I’ve witnessed surprisingly productive outcomes with tyros dangling small crappie jigs festooned with twister tail grubs, marabou or bucktail, beneath a bobber, because it’s easy to cast and handle on a Zebco closed-face reel. Try something outlandish—chartreuse, purple, white, watermelon sparkle. Guaranteed, tailwater trout have never seen such a thing. They often throw caution to the wind due to this—or at least take them often enough to keep the kids happy. Obviously, being a beginning youth fisherman isn’t required to enjoy such success.
THEY GO SMALL, YOU GO BIG
I stopped over at the San Juan River on a hog-hunting road trip to Texas, talking an old friend into fishing a single morning. I hit it on one of those “tweener” periods: water clarity was off because the lake had turned over, there were no hatches on the calendar and even nymph fishing had proven lackluster. My friend, one of the better guides on that river, rigged up a duo of tiny flies, a translucent larva pattern and sparkle-winged Zebra Midge, to attract attention in the murky water.
After a decade living in northern Idaho fishing surface-focused cutthroats, dead drifting nymphs has become, let’s say, tediously unappealing. I knotted on a size-8 cicada, including a lot of black foam, grizzly hackle and an over-wing of white calf’s tail/flash. My friend pointed and burst into a deep belly laugh.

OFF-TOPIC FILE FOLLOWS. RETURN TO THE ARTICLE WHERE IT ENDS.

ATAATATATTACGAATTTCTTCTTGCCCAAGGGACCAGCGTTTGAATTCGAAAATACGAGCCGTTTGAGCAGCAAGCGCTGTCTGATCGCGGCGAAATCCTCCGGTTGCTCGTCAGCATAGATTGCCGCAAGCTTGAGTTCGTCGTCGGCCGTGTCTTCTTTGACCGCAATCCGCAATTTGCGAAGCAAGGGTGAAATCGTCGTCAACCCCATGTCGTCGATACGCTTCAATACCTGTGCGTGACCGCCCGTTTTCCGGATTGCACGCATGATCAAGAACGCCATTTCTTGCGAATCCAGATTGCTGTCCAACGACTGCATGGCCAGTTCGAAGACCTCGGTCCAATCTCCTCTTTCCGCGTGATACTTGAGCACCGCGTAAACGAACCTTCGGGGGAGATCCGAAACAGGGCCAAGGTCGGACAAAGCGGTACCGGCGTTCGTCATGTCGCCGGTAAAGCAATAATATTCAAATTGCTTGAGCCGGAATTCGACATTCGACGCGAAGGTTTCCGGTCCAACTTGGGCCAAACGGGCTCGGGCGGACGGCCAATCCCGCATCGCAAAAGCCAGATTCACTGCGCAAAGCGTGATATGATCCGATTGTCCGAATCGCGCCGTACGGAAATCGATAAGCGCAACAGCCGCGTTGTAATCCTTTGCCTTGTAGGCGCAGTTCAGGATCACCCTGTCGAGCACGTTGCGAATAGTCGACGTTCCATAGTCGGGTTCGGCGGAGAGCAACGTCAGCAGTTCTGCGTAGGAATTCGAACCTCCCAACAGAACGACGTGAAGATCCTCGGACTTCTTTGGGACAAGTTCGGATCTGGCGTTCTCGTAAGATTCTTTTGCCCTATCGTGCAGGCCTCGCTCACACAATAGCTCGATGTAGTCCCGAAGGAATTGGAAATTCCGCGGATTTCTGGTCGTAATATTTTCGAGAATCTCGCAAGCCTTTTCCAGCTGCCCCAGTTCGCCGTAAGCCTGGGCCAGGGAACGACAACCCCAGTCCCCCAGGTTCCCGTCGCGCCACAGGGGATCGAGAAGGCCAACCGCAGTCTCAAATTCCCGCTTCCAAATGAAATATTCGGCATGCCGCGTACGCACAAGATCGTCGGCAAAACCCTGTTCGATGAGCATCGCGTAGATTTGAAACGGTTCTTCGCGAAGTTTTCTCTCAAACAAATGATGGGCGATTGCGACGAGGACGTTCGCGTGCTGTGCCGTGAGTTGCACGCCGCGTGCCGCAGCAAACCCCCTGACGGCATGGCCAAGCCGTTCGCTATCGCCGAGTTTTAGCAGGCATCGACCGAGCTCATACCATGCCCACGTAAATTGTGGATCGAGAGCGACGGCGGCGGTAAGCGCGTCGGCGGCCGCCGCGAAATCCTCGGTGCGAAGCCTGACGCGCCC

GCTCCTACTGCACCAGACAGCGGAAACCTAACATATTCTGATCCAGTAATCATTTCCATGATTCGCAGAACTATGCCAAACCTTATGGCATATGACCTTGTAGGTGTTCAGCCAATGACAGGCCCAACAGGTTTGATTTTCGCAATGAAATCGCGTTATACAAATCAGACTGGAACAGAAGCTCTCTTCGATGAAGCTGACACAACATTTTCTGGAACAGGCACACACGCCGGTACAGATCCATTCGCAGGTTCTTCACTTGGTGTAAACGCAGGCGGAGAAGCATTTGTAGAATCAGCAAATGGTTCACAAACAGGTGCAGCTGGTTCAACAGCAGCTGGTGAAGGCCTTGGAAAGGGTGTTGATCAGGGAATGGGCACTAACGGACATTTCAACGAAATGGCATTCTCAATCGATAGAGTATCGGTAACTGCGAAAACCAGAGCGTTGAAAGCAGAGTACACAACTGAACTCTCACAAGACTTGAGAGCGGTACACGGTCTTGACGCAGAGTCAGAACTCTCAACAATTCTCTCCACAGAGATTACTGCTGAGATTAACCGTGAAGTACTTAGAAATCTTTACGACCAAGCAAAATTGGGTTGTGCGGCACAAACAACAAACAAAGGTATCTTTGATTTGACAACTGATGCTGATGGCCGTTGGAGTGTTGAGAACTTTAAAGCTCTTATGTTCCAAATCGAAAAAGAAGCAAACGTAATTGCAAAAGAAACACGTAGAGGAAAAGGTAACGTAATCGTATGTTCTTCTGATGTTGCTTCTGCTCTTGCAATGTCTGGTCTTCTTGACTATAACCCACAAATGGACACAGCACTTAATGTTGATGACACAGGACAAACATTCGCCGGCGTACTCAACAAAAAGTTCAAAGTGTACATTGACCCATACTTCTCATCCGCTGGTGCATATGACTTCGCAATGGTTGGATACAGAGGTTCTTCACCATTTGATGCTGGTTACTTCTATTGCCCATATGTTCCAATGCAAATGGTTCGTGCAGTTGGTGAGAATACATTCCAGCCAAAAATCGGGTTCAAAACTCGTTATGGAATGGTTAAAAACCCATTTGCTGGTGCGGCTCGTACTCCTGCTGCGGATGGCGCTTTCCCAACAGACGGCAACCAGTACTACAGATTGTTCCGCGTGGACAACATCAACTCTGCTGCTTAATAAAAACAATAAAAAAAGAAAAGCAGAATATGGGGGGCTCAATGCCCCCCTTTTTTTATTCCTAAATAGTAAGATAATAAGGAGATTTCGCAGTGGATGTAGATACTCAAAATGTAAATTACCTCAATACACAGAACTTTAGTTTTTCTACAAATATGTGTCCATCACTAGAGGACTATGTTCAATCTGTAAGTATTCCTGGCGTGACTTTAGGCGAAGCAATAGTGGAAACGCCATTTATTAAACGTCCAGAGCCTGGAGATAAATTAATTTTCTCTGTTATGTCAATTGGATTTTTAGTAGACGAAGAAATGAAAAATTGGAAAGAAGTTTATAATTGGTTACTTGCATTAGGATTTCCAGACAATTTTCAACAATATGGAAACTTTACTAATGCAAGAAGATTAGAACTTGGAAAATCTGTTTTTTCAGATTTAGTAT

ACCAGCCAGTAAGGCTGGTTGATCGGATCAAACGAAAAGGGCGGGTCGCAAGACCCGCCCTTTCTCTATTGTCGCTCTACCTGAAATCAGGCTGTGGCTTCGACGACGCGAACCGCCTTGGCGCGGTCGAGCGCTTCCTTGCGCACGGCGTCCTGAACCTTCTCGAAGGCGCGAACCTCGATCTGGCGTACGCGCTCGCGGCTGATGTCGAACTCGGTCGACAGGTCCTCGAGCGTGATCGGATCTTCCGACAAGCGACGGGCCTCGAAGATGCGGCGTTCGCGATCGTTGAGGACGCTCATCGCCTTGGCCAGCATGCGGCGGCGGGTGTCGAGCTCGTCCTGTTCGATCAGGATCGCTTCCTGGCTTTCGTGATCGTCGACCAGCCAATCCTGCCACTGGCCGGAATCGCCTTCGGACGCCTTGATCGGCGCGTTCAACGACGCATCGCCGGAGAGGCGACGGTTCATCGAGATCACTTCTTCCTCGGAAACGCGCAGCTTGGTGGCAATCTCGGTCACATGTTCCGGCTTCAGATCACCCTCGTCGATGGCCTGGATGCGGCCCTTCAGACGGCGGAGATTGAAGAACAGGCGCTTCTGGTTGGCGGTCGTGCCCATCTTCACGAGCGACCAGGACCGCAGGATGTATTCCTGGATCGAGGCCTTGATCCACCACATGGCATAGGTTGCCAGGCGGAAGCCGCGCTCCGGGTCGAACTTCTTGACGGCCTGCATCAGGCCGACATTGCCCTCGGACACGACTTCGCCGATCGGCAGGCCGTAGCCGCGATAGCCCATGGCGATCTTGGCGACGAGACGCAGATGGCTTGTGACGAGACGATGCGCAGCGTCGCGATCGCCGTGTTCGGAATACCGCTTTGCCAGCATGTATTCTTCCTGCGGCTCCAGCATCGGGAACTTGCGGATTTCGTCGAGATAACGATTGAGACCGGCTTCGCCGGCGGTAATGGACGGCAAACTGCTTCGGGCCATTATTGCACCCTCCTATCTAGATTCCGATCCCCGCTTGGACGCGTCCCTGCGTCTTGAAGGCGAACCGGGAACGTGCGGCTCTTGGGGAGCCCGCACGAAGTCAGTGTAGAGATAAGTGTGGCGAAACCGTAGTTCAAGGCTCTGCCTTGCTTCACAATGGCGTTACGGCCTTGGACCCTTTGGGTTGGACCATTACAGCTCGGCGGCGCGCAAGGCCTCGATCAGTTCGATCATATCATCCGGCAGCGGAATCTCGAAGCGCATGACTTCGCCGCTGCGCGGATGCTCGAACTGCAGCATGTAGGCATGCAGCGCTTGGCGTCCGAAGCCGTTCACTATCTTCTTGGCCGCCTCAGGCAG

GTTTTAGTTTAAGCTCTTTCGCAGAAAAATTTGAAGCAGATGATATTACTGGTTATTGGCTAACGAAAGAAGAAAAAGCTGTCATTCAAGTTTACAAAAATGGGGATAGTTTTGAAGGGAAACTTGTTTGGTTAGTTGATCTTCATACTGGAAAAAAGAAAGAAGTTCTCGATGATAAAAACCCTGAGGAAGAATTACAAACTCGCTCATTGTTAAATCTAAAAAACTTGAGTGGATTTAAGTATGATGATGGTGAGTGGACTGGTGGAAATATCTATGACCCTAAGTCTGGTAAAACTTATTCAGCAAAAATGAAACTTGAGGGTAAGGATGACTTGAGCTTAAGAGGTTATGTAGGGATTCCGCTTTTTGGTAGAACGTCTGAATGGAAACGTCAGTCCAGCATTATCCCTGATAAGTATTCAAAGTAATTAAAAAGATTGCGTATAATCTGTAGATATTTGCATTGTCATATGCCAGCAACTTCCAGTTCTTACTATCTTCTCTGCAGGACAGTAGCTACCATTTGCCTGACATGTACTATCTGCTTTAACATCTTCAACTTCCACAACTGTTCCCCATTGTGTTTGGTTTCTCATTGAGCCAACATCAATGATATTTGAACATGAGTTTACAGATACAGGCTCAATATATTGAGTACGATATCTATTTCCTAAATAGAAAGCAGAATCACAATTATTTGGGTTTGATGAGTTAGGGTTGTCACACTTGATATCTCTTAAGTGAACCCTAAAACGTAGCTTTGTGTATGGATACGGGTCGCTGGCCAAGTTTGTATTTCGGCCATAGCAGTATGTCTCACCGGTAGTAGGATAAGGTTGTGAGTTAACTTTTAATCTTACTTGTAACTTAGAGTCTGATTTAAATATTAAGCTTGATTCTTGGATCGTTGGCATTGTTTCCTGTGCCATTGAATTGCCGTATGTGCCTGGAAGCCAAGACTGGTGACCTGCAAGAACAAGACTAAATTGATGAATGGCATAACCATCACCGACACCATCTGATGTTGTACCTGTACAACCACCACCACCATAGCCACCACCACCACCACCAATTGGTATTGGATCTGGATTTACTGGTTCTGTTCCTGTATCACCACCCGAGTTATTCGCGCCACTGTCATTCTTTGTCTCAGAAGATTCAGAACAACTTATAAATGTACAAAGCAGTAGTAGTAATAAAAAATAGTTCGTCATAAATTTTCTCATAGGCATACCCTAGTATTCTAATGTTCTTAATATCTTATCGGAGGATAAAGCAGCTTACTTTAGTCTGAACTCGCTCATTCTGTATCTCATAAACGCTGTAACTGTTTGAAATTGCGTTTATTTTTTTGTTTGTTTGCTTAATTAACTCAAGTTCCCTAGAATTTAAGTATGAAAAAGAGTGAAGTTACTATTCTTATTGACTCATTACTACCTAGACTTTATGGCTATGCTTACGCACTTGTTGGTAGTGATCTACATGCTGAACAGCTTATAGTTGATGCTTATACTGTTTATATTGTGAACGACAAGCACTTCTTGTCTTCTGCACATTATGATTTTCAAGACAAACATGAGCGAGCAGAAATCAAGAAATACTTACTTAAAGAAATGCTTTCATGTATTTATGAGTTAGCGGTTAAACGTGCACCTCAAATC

The predicted slow conditions materialized. By 11 a.m., just before my scheduled departure, we’d boated only seven fish. My friend, tediously drifting his tiny flies, caught four chunky rainbows. I caught three heavy-shouldered rainbows on my hilarious dry fly — and missed a couple raises.
Another time, while fly-fishing the Lower Sacramento River in northern California with old friends, we dutifully stopped by Redding’s Fly Shop to purchase the prescribed flies (bead-head Bird’s Nests, a local variation of the venerable Prince Nymph and caddis larva, all in size 16). While the day was still young, we began drifting these patterns beneath strike indicators. By noon I’d caught one trout, albeit a brightly-hued 16-inch rainbow.
Boredom quickly took hold. I figured if I was doing little more than practicing my casting until an advertised epic sunset caddis hatch arrived, I might as well experiment. I tried a black size-4 Cone-Head Woolly Bugger — a monstrosity with lots of flash I’d created for stillwater browns measured in pounds instead of inches.